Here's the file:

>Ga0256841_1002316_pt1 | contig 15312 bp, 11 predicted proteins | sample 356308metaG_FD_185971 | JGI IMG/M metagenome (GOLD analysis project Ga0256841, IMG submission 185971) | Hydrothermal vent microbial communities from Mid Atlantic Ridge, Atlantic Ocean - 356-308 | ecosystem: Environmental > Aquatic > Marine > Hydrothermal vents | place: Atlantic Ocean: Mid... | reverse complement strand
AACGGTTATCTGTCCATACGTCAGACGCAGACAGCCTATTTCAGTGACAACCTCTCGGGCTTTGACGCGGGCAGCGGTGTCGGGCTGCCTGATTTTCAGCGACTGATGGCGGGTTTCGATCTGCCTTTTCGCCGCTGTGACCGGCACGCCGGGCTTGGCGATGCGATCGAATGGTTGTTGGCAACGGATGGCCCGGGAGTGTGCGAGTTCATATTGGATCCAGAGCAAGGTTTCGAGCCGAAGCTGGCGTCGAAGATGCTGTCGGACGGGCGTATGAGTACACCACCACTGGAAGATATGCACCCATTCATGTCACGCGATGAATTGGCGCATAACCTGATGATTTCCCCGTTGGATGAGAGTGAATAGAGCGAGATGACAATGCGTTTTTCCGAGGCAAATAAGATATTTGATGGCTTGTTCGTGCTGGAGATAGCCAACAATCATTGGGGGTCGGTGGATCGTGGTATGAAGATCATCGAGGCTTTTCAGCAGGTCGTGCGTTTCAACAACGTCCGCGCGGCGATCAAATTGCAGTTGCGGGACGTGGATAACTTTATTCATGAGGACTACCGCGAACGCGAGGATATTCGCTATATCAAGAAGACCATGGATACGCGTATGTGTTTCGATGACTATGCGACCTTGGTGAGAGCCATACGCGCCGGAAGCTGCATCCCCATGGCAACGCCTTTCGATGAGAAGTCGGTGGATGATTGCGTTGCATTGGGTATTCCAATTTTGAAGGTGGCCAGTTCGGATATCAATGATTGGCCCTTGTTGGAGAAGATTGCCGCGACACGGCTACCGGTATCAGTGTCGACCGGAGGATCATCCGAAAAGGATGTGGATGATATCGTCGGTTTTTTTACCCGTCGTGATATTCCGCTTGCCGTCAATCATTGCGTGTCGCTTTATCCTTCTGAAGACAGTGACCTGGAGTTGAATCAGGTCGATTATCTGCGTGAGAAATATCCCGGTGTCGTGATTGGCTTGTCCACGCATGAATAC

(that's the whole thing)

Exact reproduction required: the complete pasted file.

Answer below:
>Ga0256841_1002316_pt1 | contig 15312 bp, 11 predicted proteins | sample 356308metaG_FD_185971 | JGI IMG/M metagenome (GOLD analysis project Ga0256841, IMG submission 185971) | Hydrothermal vent microbial communities from Mid Atlantic Ridge, Atlantic Ocean - 356-308 | ecosystem: Environmental > Aquatic > Marine > Hydrothermal vents | place: Atlantic Ocean: Mid... | reverse complement strand
AACGGTTATCTGTCCATACGTCAGACGCAGACAGCCTATTTCAGTGACAACCTCTCGGGCTTTGACGCGGGCAGCGGTGTCGGGCTGCCTGATTTTCAGCGACTGATGGCGGGTTTCGATCTGCCTTTTCGCCGCTGTGACCGGCACGCCGGGCTTGGCGATGCGATCGAATGGTTGTTGGCAACGGATGGCCCGGGAGTGTGCGAGTTCATATTGGATCCAGAGCAAGGTTTCGAGCCGAAGCTGGCGTCGAAGATGCTGTCGGACGGGCGTATGAGTACACCACCACTGGAAGATATGCACCCATTCATGTCACGCGATGAATTGGCGCATAACCTGATGATTTCCCCGTTGGATGAGAGTGAATAGAGCGAGATGACAATGCGTTTTTCCGAGGCAAATAAGATATTTGATGGCTTGTTCGTGCTGGAGATAGCCAACAATCATTGGGGGTCGGTGGATCGTGGTATGAAGATCATCGAGGCTTTTCAGCAGGTCGTGCGTTTCAACAACGTCCGCGCGGCGATCAAATTGCAGTTGCGGGACGTGGATAACTTTATTCATGAGGACTACCGCGAACGCGAGGATATTCGCTATATCAAGAAGACCATGGATACGCGTATGTGTTTCGATGACTATGCGACCTTGGTGAGAGCCATACGCGCCGGAAGCTGCATCCCCATGGCAACGCCTTTCGATGAGAAGTCGGTGGATGATTGCGTTGCATTGGGTATTCCAATTTTGAAGGTGGCCAGTTCGGATATCAATGATTGGCCCTTGTTGGAGAAGATTGCCGCGACACGGCTACCGGTATCAGTGTCGACCGGAGGATCATCCGAAAAGGATGTGGATGATATCGTCGGTTTTTTTACCCGTCGTGATATTCCGCTTGCCGTCAATCATTGCGTGTCGCTTTATCCTTCTGAAGACAGTGACCTGGAGTTGAATCAGGTCGATTATCTGCGTGAGAAATATCCCGGTGTCGTGATTGGCTTGTCCACGCATGAATAC